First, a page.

“Each operation represents a different aspect of our relationship with technology,” Morin says. “It gives us the opportunity to talk about the Internet Of Things on one operation, advancements in AI on another, social media, data gathering, behavioural analysis… It gives a lot more perspective on the problems that exist in technology today.”

Not everything will be so serious, of course. San Francisco is vibrant in more than just colour palette, after all, and no game set in a city containing, for instance, Haight-Ashbury’s crinkled Deadheads and the Valley’s techbro startups could keep a straight face all the time. “Just wandering around in San Francisco you can find colourful people,” Morin says, “and if you dig into that you might find several different operations you can go into. Some are more important than others in terms of the impact their themes have on society, but it creates an interesting pool of operations and experiences that, I think, completes the world a lot better than just having you follow the main arc of the narrative.”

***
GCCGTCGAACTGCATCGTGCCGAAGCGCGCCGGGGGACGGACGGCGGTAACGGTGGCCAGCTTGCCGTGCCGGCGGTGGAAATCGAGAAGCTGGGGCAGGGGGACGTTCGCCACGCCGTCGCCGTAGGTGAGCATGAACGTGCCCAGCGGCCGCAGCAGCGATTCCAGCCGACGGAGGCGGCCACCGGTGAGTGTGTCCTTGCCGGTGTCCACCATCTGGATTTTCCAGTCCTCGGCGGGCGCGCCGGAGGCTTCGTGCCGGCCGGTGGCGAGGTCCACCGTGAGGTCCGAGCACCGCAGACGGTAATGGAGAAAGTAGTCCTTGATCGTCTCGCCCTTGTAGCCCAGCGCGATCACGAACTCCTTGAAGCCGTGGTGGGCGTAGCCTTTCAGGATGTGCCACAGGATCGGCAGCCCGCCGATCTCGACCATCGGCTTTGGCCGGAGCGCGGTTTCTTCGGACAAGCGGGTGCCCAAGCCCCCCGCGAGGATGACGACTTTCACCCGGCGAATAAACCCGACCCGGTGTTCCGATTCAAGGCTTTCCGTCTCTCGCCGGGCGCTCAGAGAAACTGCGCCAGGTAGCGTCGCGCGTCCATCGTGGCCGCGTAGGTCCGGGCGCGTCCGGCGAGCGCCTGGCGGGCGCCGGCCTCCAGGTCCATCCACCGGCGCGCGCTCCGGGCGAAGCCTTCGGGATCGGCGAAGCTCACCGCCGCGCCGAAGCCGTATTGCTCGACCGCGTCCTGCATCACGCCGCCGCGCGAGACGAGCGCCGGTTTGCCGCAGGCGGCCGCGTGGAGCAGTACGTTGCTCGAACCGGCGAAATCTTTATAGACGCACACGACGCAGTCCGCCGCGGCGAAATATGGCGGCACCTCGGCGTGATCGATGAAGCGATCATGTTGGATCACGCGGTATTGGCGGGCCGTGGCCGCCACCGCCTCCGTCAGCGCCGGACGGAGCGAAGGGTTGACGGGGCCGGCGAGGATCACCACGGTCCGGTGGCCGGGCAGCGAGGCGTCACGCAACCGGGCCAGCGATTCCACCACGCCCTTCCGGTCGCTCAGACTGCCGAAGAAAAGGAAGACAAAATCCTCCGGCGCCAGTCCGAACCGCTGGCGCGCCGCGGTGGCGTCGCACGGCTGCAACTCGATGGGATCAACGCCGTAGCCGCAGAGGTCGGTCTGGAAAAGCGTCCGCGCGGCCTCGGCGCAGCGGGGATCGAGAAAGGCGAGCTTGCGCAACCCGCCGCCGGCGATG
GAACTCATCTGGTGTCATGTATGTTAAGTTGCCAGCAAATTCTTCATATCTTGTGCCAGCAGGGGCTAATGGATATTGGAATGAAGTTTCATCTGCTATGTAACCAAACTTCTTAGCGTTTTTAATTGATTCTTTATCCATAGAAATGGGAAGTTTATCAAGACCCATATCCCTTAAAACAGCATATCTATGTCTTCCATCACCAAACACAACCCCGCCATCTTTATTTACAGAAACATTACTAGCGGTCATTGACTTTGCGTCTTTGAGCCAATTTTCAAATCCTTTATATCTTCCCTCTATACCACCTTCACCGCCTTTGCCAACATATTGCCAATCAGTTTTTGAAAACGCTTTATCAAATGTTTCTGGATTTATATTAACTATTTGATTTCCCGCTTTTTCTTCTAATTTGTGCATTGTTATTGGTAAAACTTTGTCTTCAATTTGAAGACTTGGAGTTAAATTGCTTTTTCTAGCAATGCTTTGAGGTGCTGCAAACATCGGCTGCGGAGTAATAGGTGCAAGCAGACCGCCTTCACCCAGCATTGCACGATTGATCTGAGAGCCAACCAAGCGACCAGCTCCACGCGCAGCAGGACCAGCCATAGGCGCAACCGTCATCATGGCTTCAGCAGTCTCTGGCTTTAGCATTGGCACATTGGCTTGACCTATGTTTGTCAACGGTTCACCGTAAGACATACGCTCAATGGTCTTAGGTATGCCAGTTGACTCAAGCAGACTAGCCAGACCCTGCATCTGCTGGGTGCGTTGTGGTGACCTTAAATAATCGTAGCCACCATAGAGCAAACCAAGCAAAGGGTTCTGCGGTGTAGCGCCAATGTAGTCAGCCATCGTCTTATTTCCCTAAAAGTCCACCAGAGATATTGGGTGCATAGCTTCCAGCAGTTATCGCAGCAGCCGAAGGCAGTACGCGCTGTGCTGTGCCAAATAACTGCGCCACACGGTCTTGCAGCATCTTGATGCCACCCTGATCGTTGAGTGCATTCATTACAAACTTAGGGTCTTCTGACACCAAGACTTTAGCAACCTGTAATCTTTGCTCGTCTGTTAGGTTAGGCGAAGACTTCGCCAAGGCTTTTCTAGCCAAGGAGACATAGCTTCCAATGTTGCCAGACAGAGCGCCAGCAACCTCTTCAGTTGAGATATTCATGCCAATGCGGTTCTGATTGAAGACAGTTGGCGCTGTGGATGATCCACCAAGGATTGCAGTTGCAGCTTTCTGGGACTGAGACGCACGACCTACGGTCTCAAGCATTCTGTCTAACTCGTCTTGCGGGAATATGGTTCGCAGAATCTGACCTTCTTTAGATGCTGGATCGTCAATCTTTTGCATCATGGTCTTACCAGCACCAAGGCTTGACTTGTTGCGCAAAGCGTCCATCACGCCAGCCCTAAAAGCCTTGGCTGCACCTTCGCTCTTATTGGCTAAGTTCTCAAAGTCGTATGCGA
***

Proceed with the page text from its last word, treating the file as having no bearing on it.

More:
Flexibility is key, then, in individual missions, the shape of the game they comprise and, thanks to the expanded toolset, the way you play, too. Morin says that players will be able to play through the game non-lethally if they choose, whether by stealth, disabling enemies with Holloway’s Taser, or by having police and criminal factions do the dirty work. “Well,” he admits with a chuckle, “it might be difficult to avoid hitting anyone with a car.” Regardless, the original game’s divisively weighty vehicle handling has been overhauled and is now a good deal more responsive. Those intent on keeping blood off their hands, and front bumpers, will at least only have themselves to blame this time if they understeer into a bus stop.

Watch Dogs 2